Over the last two years, millions of families have had to rethink their financial situation and seek out either new employment or support from the government. Despite this, nine in 10 adults don’t find it easy to talk about money and many don’t want to discuss it at all.
But money can be an important tool for kids to learn about boundaries, responsibility and independence, and the earlier they understand how it works, the better they are able to handle it in the future. Local Financial Advice, a company that helps people connect with FCA-regulated advisors, has some tips on talking to kids about money.
Teach young children while you shop
Taking your children shopping is a great first environment to introduce them to the concept of money. As younger children learn about numbers for the first time, quiz them on prices in your local supermarket. This stage is all about repetition and letting your child recognise patterns – even something as simple as noticing when the price of items change shows they’re engaging with the concept of ‘money’ separately to ‘numbers’.
Use special occasions to introduce them to spending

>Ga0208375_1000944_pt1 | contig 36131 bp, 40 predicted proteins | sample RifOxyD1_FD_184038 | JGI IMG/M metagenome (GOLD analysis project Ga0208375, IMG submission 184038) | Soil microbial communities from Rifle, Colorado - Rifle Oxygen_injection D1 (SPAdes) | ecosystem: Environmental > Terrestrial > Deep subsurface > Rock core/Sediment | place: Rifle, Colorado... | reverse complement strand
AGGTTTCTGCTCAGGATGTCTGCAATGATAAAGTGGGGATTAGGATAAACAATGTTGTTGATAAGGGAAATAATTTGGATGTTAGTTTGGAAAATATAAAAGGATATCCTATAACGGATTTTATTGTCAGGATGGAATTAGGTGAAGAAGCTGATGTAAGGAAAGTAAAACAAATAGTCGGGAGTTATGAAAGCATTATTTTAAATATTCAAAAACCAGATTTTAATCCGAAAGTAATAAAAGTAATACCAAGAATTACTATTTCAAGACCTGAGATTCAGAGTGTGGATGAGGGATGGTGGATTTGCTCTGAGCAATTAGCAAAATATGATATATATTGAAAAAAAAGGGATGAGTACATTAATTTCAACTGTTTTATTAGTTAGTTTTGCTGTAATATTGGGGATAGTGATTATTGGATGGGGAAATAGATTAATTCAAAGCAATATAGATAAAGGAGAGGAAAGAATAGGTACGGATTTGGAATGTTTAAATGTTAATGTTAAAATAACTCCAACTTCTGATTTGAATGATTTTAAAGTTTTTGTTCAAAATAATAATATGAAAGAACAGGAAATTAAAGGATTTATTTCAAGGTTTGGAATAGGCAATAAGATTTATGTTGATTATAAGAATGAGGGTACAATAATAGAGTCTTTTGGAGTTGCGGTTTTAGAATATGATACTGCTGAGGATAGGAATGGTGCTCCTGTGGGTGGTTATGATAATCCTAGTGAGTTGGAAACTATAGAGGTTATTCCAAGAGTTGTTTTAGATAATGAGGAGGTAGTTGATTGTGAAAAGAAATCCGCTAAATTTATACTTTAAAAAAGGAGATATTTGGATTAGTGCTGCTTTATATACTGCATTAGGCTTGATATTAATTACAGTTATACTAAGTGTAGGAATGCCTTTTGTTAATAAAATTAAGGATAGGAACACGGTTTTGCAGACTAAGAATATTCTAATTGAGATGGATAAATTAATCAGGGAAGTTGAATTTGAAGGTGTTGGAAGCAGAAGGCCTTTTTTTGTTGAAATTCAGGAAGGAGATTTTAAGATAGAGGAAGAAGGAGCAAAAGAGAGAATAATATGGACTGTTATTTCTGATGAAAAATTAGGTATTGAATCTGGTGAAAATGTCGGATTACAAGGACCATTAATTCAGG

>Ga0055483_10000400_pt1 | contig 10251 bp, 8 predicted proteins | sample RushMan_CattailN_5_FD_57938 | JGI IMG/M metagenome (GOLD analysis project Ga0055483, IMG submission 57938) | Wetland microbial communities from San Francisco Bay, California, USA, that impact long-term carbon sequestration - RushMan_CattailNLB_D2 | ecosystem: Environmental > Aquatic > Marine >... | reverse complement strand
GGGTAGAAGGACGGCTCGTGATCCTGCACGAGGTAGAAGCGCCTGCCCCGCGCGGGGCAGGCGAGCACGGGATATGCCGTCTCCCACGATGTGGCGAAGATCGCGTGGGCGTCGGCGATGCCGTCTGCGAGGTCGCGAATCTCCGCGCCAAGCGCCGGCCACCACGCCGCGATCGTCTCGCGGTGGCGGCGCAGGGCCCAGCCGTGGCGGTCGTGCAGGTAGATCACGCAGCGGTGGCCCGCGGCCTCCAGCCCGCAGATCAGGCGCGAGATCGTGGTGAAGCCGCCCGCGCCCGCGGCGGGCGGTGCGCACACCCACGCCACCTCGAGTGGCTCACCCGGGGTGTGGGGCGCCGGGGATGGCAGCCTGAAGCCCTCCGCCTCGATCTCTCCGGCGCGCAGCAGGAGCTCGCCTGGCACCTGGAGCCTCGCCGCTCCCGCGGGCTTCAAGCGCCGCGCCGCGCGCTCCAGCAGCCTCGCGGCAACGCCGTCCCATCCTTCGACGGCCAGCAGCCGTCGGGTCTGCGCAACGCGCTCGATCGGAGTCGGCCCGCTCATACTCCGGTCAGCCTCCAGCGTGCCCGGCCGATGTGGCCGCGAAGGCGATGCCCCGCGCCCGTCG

Use occasions like holidays and day trips to introduce kids to decision-making and spending a small budget. Wherever you take them, they are naturally drawn to the gift shop. Instead of letting your child pick an item then giving them a ‘yes’ or ‘no’, give them an amount they can spend and encourage them to find an item within their budget.
Talk to them about pocket money and saving
A big step towards independence for children is being trusted with pocket money. Giving them just a small amount every week encourages them to think about how they might spend it, and introduces the difference between instant and delayed gratification. Perhaps they have their eyes on a new toy – this is the perfect time to explain that not spending money now can lead to bigger purchases later.
Establish a chore system
Another important milestone is when your child becomes responsible enough to take on small chores around the house This is your chance to shift your child’s association of money away from the simple act of giving (pocket money) and towards the work needed to earn it. Talk with your child about why they want more money and what they would do with it. This also helps your child to think long-term about how much money they need and the amount of work it would take to earn it.